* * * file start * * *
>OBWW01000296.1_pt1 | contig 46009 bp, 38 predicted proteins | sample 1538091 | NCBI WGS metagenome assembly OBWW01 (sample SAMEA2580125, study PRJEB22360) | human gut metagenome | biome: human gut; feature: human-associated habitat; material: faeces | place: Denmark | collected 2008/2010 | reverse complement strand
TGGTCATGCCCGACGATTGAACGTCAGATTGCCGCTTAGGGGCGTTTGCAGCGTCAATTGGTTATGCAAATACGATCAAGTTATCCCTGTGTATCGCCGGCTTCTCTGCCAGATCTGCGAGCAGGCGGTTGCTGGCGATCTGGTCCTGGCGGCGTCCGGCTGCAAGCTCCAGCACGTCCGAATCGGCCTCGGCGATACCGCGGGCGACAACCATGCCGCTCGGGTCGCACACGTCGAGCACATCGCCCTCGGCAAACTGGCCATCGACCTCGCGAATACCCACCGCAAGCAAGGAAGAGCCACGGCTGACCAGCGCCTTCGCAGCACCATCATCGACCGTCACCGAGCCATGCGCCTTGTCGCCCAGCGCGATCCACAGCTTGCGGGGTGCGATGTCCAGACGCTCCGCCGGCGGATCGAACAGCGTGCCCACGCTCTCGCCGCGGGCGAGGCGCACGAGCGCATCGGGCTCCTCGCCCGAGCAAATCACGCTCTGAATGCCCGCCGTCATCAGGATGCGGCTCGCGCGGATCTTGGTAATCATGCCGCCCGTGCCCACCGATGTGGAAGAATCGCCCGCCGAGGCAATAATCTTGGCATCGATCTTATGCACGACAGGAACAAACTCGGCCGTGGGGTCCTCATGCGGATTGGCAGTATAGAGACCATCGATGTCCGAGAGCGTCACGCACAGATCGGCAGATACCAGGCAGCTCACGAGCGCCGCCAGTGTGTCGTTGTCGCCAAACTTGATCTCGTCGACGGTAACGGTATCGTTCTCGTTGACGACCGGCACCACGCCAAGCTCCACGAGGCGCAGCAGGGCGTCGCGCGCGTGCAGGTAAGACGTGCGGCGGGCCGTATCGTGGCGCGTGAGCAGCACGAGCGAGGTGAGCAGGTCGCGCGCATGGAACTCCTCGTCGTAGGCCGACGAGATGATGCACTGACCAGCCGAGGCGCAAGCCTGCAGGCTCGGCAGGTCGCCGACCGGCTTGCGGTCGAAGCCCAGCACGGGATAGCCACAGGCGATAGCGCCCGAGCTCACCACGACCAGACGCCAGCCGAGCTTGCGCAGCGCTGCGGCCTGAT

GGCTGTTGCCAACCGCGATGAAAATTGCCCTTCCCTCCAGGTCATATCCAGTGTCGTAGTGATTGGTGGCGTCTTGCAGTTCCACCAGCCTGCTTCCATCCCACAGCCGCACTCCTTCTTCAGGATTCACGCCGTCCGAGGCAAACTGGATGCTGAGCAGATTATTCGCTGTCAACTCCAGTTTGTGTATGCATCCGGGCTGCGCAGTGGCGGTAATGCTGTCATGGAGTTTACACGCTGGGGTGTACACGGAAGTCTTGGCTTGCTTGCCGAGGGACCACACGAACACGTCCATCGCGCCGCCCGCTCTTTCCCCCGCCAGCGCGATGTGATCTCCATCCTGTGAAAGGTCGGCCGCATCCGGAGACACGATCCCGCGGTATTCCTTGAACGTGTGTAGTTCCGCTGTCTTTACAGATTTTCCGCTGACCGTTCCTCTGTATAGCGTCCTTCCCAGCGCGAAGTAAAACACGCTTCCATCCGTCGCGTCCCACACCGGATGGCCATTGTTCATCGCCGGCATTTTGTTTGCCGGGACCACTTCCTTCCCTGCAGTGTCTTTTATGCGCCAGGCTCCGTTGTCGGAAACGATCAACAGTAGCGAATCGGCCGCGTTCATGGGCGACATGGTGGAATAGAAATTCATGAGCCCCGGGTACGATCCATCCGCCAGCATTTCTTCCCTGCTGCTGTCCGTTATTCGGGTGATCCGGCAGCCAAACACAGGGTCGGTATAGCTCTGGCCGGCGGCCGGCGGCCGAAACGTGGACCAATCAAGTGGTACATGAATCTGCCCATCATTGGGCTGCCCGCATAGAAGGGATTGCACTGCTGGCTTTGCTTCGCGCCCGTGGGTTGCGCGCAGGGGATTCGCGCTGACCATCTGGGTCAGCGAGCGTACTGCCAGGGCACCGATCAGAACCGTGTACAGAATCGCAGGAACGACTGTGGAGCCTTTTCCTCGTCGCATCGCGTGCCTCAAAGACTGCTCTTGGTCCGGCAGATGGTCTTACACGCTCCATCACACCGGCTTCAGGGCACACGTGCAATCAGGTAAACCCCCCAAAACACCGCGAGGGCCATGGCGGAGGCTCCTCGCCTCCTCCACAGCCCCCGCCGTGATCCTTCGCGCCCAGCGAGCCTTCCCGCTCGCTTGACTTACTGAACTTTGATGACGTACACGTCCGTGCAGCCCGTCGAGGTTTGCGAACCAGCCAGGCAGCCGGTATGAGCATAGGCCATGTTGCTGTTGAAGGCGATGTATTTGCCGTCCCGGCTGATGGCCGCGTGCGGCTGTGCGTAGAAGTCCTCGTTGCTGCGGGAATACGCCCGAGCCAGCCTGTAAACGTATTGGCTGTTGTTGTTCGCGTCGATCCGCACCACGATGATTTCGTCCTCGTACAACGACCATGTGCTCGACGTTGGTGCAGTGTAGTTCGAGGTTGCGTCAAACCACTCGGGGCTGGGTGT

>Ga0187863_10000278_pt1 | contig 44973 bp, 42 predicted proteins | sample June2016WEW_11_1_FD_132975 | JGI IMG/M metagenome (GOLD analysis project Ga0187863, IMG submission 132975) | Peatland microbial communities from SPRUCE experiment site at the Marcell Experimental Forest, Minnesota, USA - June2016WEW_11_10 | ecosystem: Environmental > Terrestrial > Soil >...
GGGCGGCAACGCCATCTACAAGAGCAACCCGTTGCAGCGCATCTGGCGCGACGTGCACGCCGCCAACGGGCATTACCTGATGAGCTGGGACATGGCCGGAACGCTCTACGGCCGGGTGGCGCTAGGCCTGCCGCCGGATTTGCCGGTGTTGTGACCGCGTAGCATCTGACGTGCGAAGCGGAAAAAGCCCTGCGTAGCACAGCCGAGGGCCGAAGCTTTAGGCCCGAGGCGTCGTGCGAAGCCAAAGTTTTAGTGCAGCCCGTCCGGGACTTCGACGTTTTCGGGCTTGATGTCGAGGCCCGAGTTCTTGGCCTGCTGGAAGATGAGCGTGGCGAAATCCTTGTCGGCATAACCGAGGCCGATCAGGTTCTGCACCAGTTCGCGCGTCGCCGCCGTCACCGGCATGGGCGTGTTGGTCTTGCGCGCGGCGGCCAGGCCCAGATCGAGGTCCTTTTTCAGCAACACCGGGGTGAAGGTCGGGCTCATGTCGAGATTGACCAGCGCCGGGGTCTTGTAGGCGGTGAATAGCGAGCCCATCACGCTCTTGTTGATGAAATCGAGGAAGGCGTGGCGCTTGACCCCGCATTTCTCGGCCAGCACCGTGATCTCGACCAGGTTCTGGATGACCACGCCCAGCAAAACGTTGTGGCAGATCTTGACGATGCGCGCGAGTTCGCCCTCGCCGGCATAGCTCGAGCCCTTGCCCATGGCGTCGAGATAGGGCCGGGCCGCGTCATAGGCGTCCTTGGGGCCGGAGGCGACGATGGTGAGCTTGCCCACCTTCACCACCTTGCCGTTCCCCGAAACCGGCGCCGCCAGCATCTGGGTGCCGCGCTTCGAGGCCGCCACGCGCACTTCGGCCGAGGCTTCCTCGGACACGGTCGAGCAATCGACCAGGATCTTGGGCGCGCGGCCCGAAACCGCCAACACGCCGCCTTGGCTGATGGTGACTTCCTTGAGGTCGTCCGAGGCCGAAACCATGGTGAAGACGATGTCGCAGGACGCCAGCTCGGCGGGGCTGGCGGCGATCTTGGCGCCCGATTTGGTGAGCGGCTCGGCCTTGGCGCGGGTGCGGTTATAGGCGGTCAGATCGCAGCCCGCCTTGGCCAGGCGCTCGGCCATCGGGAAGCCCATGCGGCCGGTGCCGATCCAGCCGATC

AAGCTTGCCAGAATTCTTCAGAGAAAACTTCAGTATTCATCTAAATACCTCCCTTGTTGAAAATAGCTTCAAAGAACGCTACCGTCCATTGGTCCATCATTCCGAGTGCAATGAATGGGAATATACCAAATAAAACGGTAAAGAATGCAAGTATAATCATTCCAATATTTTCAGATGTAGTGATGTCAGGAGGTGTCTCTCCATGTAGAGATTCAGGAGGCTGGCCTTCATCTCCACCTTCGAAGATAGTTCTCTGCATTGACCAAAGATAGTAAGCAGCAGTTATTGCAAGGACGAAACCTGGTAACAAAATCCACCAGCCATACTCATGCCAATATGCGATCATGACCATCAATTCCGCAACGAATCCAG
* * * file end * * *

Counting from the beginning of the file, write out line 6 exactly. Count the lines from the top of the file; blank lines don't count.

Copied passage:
AAGCTTGCCAGAATTCTTCAGAGAAAACTTCAGTATTCATCTAAATACCTCCCTTGTTGAAAATAGCTTCAAAGAACGCTACCGTCCATTGGTCCATCATTCCGAGTGCAATGAATGGGAATATACCAAATAAAACGGTAAAGAATGCAAGTATAATCATTCCAATATTTTCAGATGTAGTGATGTCAGGAGGTGTCTCTCCATGTAGAGATTCAGGAGGCTGGCCTTCATCTCCACCTTCGAAGATAGTTCTCTGCATTGACCAAAGATAGTAAGCAGCAGTTATTGCAAGGACGAAACCTGGTAACAAAATCCACCAGCCATACTCATGCCAATATGCGATCATGACCATCAATTCCGCAACGAATCCAG